Criticism nothing to do with decision to quit, says PPS chief Barra McGrory
Northern Ireland's under-fire Director of Public Prosecutions (DPP) insisted his decision to quit was not brought about by the criticism he has faced over his handling of historic cases.
Barra McGrory QC has led the prosecution service since November 2011 and made the announcement on Wednesday morning he was to step down at the end of his term in September.
He said he regretted the legacy issue had become part of the story of his tenure and how he "wished" the mechanisms were in place to deal with the past and investigations into Troubles cases.
"If all of the legacy controversy had not happened we would still be having this conversation," said Mr McGrory.
He added: "My heart lies in the representative role. I left that with the intention of returning to it. I have absolutely not been pushed out because of legacy.
"Legacy is going to be difficult for any prosecutor because the conflict will be relived in some senses. All decisions will be viewed through the prism of the different communities' views."
He added: "It was an unanticipated aspect of the job.
"I wish the political architects of the peace process had dealt with legacy."
Mr McGrory is the third to head the service since the office was established in 1972 and the first Catholic.
He added: "It has been an honour to have led the Public Prosecution Service for the past five and a half years and the highest privilege of my professional career to have served the people of this jurisdiction as director of Public Prosecutions.
"I have enjoyed working with a tremendously talented team within the PPS and I look forward to continuing this important work until my term in office ends this year."
Mr McGrory has strongly defended his office against claims by both Conservative and DUP MPs that the authorities are pursuing a witch-hunt against Northern Ireland veterans.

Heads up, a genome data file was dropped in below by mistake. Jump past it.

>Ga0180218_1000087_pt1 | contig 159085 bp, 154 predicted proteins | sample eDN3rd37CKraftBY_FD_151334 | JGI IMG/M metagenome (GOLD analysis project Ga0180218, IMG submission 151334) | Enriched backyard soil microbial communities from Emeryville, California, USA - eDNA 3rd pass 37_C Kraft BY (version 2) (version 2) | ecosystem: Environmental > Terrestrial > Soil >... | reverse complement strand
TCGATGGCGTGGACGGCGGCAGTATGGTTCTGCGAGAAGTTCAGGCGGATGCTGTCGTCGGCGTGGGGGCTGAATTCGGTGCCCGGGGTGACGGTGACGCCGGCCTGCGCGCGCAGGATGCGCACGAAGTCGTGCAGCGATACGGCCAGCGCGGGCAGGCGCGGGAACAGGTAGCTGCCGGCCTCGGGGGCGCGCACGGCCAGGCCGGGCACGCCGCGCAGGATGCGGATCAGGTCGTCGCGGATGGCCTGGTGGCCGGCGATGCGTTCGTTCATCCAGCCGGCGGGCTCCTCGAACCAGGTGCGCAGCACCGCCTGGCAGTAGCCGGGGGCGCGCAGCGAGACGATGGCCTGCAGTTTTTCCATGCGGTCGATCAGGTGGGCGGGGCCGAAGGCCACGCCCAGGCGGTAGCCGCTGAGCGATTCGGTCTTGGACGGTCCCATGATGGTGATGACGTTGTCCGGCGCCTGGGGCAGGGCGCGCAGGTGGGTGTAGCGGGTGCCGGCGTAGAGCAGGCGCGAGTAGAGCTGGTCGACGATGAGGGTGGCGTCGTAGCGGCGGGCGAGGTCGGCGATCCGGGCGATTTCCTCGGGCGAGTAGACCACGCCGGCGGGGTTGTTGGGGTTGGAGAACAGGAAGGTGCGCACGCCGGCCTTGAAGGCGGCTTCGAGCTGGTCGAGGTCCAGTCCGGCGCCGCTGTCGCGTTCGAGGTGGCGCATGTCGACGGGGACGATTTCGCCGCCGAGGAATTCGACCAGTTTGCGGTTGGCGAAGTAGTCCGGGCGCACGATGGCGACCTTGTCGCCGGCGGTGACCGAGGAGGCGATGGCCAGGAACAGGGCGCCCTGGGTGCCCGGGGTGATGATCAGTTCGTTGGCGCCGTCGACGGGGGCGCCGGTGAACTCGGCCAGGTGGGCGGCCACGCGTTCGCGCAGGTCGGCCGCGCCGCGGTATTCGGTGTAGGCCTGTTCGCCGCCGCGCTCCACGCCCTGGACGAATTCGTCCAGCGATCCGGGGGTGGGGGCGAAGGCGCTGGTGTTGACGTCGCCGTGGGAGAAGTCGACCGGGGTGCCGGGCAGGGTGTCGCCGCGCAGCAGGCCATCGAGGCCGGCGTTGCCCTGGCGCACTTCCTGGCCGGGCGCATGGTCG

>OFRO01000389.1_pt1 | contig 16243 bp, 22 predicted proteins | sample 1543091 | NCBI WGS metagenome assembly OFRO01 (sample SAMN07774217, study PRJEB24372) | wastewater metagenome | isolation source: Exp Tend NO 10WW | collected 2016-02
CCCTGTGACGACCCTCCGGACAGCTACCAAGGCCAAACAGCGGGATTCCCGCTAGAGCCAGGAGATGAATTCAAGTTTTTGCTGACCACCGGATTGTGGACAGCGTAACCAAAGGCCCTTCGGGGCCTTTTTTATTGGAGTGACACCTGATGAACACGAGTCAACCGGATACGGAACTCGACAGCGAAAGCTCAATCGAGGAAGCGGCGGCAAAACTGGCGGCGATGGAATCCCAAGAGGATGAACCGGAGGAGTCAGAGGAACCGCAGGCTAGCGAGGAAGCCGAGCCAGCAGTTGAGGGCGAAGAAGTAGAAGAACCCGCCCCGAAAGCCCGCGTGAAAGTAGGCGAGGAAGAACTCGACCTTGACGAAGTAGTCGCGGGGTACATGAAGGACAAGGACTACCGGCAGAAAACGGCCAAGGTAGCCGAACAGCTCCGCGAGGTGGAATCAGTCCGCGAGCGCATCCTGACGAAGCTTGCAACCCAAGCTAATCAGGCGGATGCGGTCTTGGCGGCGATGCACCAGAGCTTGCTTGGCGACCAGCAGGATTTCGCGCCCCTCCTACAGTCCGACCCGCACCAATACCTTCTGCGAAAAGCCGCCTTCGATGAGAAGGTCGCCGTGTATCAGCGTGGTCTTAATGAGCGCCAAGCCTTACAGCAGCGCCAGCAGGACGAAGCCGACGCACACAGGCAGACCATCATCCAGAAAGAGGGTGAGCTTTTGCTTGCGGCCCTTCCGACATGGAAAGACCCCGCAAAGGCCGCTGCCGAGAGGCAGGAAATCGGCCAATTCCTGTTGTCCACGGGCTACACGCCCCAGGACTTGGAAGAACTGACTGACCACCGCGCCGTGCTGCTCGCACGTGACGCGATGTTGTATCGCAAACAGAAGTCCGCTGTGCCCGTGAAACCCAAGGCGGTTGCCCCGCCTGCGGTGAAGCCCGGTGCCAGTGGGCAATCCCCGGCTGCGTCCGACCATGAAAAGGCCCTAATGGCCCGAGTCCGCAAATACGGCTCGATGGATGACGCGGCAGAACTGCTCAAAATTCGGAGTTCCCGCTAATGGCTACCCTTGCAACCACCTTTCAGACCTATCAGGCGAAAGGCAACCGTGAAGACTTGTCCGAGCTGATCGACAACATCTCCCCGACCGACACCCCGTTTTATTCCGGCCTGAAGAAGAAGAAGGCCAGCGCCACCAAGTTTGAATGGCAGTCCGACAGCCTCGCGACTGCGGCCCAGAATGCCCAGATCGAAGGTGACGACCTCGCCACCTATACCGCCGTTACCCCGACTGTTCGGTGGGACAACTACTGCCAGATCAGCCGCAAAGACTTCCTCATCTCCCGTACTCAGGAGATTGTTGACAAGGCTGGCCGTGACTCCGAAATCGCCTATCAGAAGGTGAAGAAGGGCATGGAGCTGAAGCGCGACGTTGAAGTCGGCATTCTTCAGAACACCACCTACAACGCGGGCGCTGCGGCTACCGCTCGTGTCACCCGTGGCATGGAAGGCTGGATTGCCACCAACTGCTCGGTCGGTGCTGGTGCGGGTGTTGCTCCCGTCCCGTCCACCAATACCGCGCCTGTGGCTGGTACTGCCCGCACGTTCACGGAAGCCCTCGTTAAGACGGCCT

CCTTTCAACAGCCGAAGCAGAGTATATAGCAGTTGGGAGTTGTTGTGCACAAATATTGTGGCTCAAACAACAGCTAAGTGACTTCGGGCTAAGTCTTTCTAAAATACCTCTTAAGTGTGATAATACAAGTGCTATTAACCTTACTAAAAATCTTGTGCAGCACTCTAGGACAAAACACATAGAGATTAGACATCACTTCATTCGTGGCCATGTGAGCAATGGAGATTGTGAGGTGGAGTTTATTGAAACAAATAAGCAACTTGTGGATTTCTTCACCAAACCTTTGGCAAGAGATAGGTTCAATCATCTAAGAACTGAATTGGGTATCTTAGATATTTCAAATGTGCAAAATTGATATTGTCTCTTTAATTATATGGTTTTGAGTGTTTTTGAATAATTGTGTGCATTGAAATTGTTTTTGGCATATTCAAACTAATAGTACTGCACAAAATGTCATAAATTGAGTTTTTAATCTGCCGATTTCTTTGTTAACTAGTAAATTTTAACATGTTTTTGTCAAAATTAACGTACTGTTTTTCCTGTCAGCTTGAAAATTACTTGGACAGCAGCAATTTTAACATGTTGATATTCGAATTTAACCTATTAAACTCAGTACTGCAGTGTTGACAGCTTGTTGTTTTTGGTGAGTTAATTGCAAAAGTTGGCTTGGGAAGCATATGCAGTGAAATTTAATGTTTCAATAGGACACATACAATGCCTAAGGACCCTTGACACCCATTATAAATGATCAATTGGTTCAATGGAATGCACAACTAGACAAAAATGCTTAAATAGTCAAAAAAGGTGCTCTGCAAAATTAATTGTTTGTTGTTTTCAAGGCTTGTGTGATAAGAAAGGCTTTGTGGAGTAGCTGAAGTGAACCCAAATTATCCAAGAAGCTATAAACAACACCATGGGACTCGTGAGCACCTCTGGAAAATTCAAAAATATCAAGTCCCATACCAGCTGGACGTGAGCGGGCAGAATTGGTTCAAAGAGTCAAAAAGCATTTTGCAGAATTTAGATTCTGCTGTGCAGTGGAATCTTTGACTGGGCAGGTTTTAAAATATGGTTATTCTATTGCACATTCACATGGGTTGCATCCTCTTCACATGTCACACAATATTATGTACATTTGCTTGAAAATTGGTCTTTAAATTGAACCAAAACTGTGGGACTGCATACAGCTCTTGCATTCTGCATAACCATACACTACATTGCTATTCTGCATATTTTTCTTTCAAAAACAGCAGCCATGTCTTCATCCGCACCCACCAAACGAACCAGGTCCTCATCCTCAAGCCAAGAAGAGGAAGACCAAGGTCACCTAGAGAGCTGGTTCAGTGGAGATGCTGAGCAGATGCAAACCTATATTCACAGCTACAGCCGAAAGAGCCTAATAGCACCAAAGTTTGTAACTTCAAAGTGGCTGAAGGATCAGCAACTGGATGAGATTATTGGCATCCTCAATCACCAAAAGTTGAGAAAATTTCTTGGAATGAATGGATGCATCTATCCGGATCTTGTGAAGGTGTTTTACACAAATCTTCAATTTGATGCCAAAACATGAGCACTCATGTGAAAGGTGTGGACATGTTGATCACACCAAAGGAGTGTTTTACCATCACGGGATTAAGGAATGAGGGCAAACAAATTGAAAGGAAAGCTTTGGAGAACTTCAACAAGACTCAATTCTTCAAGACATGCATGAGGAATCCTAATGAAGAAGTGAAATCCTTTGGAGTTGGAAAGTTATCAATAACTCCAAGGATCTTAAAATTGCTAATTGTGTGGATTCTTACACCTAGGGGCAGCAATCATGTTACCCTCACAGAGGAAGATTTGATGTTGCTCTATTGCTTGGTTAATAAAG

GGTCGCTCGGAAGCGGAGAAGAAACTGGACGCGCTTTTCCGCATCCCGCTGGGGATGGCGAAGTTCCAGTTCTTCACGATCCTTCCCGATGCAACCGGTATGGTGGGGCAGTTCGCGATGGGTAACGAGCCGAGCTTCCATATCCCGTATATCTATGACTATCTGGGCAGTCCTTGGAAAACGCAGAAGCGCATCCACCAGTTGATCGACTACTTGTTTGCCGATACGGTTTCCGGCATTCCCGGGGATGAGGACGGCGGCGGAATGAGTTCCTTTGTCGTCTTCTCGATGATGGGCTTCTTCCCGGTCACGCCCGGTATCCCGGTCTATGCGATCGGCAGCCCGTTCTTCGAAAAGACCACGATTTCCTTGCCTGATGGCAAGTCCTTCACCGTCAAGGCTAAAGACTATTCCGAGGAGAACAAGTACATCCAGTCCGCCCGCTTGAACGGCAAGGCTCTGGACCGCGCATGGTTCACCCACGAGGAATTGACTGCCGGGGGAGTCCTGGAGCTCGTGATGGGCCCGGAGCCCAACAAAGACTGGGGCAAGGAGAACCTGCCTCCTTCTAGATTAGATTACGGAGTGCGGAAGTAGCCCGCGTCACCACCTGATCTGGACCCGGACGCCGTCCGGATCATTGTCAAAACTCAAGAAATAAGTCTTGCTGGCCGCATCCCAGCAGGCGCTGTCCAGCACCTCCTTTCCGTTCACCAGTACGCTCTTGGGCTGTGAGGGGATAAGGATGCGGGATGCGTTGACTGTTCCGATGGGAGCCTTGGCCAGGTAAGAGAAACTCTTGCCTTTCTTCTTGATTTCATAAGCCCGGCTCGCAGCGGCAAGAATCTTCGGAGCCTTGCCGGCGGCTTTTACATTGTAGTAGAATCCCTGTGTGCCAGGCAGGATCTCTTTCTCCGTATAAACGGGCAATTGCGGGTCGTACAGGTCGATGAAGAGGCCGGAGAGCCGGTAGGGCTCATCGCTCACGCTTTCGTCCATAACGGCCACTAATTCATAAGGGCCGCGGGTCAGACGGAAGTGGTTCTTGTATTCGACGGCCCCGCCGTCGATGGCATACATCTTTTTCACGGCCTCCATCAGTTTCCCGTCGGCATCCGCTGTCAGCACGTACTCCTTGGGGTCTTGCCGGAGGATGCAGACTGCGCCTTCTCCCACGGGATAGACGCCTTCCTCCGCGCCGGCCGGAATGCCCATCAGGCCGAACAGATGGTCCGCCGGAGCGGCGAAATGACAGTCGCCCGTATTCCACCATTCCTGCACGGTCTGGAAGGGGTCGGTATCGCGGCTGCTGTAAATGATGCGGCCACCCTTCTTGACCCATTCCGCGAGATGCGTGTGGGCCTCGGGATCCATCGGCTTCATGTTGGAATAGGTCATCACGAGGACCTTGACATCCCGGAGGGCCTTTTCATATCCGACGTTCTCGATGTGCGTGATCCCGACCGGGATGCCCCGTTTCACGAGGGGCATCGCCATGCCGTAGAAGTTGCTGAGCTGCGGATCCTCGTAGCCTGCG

The PPS has also strongly defended its record, saying recently that it has mounted five times more cases against alleged paramilitaries than soldiers in five years.
Before Mr McGrory took up the post, he was one of Northern Ireland's best known criminal lawyers, representing Gerry Adams and Martin McGuinness, but also loyalist paramilitaries and unionist politicians.
In a number of cases, the DPP recused himself from decisions that could be perceived as being linked to his former clients.
The DPP said anyone who understood the legal profession would know lawyers represent anyone who seeks their representation.
In December, it was announced two former soldiers were to be prosecuted for allegedly murdering Official IRA commander Joe McCann. It is thought to be the second military prosecution involving Northern Ireland since the 1990s.
Another former soldier, Dennis Hutchings, who is in his 70s and from Cornwall, has been charged with attempted murder in 2015.
Last night, Ulster Unionist MLA and Westminster candidate Doug Beattie said the unexpected move could rebuild confidence in the justice system.
The Military Cross recipient added the sudden announcement "comes amidst a great deal of disquiet as to how the office has operated".